Monthly Archives: December 2013

2D Platform Game IOS Port – Part 2

Welcome back. If you haven’t read the first part of this blog post please check it out here. Otherwise, you can download the project source from the Downloads page.

Last time I showed you how to create a new tile map for the 2D Platform Game I posted, but we didn’t get into any of the details on how the project actually works. I said that I made a few changes from the original source code written by Paul over at, and now were going to dig right into them.

Class Hierarchy

Code Structure

Code Structure

The class hierarchy for the game is identical to the original source.

hierarchy chart

hierarchy chart

The Player inherits from the character and the character inherits from the Moveable Object.

The Moveable Object class contains all of the generic collision detection code required for an object to interact with the world.If you wanted to create a new “character” in the game, such as an enemy, you would subclass the character class just like the player class does.

These three classes are what make this game work, but they require that we pass in a Map object during initialization.

The Map Class

The Map class is simple enough, it accepts a .tmx tile map during initialization, and aside from being passed as an object to the characters of the game, should not be touched.

The job of the map class is displaying the layers of the .tmx tile map, and giving key information about tile locations and types to the moveable object hierarchy. As you further develop this project, you will be able to add more tile types to the map class.

Player Input

The main problem porting the code from the original action script to objective-c was player input. Since we are working with a mobile device with touch input, wer’e not able to read inputs as they were before. In order to solve this problem, I had to implement two new classes.

These classes are “GSButton” and “GSDPad”. Both classes are very similar and could probably be combined into one class given a little more time.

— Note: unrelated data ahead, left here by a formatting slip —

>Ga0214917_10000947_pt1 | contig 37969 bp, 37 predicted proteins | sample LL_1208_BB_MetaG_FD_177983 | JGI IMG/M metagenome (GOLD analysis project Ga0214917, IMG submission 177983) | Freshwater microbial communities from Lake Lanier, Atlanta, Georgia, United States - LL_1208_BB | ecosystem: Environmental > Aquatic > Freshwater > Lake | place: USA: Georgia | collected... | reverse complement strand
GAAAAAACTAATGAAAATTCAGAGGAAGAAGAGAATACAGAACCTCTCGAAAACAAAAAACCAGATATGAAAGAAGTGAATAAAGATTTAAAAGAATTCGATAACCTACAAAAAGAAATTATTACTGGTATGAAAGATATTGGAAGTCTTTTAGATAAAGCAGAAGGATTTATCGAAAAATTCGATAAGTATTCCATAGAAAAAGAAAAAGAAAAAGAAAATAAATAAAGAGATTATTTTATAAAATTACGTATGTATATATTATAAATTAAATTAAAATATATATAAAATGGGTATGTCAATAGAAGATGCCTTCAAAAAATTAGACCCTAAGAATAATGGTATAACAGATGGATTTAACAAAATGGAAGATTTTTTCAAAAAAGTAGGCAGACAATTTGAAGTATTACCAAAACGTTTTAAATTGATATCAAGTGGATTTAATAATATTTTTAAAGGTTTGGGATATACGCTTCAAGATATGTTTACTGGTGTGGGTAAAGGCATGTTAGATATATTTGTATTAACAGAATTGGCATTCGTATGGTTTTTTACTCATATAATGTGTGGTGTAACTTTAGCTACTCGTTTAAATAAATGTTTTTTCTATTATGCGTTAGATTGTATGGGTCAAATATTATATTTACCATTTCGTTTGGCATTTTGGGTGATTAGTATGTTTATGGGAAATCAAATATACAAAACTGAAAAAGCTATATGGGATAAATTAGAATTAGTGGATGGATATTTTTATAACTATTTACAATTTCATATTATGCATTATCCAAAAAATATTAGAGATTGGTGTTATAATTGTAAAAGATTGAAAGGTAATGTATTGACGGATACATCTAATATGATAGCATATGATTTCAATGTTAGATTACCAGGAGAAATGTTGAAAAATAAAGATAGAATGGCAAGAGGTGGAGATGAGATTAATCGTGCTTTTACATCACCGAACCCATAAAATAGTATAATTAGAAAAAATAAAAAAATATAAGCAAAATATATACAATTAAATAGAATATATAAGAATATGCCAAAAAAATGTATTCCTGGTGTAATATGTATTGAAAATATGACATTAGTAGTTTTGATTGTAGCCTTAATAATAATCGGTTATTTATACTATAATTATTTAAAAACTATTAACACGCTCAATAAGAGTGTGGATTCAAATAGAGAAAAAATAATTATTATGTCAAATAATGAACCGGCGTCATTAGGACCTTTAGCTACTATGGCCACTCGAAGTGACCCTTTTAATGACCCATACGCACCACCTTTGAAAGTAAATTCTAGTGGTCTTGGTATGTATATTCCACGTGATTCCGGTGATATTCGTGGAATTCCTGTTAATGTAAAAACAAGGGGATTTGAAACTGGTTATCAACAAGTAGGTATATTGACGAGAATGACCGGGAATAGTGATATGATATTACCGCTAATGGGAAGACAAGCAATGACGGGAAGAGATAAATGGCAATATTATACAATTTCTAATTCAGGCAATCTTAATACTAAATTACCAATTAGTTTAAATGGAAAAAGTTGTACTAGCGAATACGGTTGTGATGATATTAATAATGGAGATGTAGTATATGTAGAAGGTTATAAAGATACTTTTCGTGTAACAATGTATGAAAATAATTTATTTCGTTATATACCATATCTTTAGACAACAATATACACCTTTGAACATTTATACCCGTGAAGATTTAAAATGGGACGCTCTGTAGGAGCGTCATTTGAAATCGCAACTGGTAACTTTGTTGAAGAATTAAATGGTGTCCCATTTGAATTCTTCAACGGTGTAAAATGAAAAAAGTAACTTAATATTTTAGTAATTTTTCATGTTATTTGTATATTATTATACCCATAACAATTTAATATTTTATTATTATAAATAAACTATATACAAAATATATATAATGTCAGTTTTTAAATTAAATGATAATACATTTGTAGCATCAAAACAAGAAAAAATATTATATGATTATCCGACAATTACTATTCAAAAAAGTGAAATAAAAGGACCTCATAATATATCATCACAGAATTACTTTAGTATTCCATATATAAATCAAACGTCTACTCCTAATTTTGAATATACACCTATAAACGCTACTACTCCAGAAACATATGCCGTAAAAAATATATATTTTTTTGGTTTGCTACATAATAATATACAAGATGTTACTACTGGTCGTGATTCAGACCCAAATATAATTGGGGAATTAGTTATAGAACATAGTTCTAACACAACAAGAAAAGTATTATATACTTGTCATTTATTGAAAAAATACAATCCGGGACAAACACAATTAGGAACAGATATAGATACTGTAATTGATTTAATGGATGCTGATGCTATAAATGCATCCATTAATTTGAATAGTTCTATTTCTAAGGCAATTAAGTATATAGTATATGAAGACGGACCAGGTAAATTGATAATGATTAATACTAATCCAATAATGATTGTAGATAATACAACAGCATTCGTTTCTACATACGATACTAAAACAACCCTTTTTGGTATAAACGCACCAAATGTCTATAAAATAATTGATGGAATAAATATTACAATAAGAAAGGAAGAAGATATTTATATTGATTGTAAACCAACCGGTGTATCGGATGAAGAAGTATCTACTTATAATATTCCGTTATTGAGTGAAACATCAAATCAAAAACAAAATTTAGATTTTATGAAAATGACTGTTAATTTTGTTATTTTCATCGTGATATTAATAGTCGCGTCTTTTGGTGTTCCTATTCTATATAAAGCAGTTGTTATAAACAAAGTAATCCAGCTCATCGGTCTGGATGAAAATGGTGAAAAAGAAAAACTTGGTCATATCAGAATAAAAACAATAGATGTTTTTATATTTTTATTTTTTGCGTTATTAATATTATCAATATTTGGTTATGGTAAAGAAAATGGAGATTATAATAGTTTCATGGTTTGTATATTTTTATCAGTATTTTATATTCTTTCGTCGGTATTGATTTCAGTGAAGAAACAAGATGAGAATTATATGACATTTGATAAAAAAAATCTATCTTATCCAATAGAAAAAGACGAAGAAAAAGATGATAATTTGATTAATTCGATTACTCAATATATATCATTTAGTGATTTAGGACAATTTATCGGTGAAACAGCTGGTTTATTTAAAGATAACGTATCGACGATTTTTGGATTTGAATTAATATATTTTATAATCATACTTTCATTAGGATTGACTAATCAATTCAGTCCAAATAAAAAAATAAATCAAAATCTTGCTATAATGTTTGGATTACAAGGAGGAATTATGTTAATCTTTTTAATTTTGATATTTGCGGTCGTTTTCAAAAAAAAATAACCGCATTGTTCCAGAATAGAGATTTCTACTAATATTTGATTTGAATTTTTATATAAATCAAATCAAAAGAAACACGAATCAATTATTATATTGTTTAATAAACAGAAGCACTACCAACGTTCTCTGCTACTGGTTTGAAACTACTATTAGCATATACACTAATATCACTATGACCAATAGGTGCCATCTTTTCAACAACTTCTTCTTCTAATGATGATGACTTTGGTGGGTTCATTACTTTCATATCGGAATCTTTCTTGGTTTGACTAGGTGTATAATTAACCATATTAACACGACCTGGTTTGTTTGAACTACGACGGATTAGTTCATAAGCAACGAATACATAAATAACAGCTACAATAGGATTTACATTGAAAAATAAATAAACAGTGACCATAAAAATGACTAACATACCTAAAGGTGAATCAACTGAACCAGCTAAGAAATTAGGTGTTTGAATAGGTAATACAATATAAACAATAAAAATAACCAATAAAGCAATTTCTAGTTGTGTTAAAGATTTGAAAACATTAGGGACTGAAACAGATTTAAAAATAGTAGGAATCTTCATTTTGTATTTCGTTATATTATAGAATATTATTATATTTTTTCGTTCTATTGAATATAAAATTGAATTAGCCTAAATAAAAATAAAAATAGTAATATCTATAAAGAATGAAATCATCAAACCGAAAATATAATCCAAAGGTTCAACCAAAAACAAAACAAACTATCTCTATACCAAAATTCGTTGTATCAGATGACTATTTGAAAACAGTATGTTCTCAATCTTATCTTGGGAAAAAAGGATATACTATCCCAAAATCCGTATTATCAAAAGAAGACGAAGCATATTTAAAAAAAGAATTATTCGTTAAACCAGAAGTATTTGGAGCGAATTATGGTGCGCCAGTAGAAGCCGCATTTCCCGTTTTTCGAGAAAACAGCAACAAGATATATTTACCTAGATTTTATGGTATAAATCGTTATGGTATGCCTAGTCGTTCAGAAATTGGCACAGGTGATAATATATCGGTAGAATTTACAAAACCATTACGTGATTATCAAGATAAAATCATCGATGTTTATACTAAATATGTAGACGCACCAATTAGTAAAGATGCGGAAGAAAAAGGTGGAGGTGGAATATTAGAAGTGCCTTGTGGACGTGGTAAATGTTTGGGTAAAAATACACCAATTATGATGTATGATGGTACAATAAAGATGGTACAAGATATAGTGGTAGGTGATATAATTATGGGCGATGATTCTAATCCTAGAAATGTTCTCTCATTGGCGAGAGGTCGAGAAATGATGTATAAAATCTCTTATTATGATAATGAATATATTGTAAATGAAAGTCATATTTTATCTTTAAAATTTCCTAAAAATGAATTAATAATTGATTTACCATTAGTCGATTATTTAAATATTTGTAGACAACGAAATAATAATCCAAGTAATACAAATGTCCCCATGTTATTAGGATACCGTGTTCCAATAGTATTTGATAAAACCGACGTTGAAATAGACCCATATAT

Each of these two classes derive from the CCLayer class and accept images during initialization. They read player input and return their state with a property called “isPressed” for the GSButton and “isPressedLeft” or “isPressedRight” for the GSDPad.

The touch area of each object is currently restricted to the image’s content size, but can easily be extended for better responsiveness.

Game Layer

The last class to talk about here is the “GameLayer”. This class is where all of the other classes are put into use.

As it stands, the GameLayer has one map object, one player object, one dpad object, and one button object.

GameLayer class init method

GameLayer class init method

Durring initialization, the GameLayer loads the games tile set into the shared sprite frame cache. It then creates the map layer with the .tmx tile map file and adds it as a child of the layer(note: if you want to change the name of the map file, this is the place to do so). 

The GameLayer creates the player object and initializes it with the map object and adds the player object as a child of the map object.

The dpad and button objects are created and added as children of the layer as well, and an update is scheduled for the layer.

GameLayer class update method

GameLayer class update method

The update method for the GameLayer class is very simple. it has two jobs at the moment

1- Send info about the current state of the button objects to a singleton class called “VariableStore” that is accessible by all classes.

2 – Call the setViewPointCenter method.

GameLayer class setViewPointCenetr method

GameLayer class setViewPointCenetr method

The setViewPointCenter: method is a method for moving the camera to follow the player originally found here. For now it does the job, but it can be moved and adjusted to incorporate smooth camera movements.


Well, thats about all I have to say about the code of this project without getting into anything too technical. Remember, if you want to know the gritty details about how these classes work, namely the MoveableObject class, you can find a great tutorial here by Paul Firth.

Else, leave me a comment or suggestions.

Thanks for reading!


2D Platform Game IOS Port – Part 1